Coronavirus (Covid-19) Job Retention Scheme

Published by restartitservices on

The Government has announced a huge package of support for small businesses to help them through the Coronavirus (Covid-19) crisis. One of the key measures introduced is the Job Retention Scheme. In principal, this grant will provide 80% of wages for employees not working, up to £2,500 per month. However, there are quite a few boxes to tick to receive this grant and the funds may take some time to come through.

We have put together a list of what you will need to consider below:

  • Those members of staff furloughed must not work for the employer during their period of furlough.
  • The period of furlough is available from 1 March 2020 (so can be backdated) – however this can only be implemented once the furlough has been communicated to staff and they have stopped working.
  • It will last for at least three months and will be extended if necessary.
  • It will be available to all employees who have been on the payroll since 29 February 2020 (so anyone joining after this date will not be eligible).
  • All UK businesses are eligible.
  • The payment made will be a grant – so this will not need to be re-paid in the future.
  • The grant will be paid either as 80% of wages up to £2,500 wages, as we understand it the amount will need to cover employers’ NIC and pension contributions as well.
  • A new online system is currently being built to enable the grant to be paid to employers.
  • Employees will be paid as usual through payroll by the employer using Real Time Information (RTI) so system reporting will continue as normal.
  • HMRC will administer the scheme with employers submitting information through their new online system (currently being built).

As this system may take some time to be put in place, employers will need to fund this themselves for the time being. There are several funding options available if you need to source cash in the short-term to cover these costs, please do get in touch to discuss these.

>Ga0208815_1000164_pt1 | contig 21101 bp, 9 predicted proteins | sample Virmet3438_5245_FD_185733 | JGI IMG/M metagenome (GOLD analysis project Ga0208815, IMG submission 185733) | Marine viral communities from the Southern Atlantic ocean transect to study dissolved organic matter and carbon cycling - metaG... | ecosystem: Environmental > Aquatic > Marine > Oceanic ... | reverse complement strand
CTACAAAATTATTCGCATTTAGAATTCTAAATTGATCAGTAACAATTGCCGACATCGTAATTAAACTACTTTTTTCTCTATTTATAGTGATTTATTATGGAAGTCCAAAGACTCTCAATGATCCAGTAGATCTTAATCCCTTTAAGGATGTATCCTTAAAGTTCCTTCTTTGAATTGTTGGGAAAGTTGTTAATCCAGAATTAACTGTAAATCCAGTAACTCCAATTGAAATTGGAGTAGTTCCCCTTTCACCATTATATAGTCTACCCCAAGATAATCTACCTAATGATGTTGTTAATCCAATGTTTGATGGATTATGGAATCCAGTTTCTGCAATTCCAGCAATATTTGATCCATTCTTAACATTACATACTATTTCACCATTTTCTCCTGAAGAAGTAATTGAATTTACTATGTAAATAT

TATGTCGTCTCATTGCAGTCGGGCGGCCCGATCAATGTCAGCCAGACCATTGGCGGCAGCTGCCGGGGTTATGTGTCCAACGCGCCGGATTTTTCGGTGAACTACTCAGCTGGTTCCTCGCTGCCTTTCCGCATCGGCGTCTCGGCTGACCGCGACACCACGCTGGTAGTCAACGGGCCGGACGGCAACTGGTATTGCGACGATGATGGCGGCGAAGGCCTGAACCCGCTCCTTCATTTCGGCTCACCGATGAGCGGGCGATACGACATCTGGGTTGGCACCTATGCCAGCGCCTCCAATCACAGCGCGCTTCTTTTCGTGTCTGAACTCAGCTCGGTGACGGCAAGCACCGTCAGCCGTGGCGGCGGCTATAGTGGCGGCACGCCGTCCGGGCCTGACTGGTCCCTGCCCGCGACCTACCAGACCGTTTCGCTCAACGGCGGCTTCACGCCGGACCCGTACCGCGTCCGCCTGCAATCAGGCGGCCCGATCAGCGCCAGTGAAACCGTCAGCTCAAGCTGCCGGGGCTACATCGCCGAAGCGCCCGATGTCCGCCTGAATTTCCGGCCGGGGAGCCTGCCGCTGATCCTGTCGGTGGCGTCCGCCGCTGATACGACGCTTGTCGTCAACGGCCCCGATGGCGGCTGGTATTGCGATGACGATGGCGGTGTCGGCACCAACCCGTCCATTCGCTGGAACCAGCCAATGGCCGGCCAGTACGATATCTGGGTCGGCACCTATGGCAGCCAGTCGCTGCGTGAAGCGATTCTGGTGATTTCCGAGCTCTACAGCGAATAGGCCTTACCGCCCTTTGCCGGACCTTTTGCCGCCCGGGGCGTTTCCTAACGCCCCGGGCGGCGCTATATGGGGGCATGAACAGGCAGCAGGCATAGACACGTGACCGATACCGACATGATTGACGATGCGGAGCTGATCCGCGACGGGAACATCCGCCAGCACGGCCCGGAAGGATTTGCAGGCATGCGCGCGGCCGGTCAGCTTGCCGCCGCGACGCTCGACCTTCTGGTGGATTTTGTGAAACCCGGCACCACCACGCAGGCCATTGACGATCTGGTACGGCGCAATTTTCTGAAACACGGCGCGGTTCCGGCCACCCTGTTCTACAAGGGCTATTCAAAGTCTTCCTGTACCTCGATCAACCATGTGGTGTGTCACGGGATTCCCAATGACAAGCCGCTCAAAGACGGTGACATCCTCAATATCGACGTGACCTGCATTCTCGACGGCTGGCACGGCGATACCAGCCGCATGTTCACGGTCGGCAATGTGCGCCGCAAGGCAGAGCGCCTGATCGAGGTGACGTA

XYZ Limited employs Mr Smith at an annual salary of £24,000 so £2,000 per month. Mr Smith has opted out of auto-enrolment.

Each month, he receives net pay of £1,665 after deducting PAYE of £191 and NIC of £144 (employees). XYZ Limited pay employers’ NIC of £174.

The grant available to XYZ Limited will be as follows:

80% of £2,000 + £174 = £1,739.

XYZ Limited would need to decide if they would top up Mr Smith’s salary in order to ensure it was not lower than previously.

There are several HR considerations around this such as changing the status of designated employees (subject to employment law, and depending on the employment contract), may be subject to negotiation. Our HR Partners at Adastra can provide you with all the support you need to put the correct HR contracts into place you can get in touch with them on 0330 113 0925 quoting ‘Clear Vision’.

If you need support with the payroll side of things, please get in touch. We can help ensure you have the correct procedures in place and take the stress of payroll away from you.

You can call Sean or Jordan on 01794 330 025 or email us on

Categories: Coronavirus

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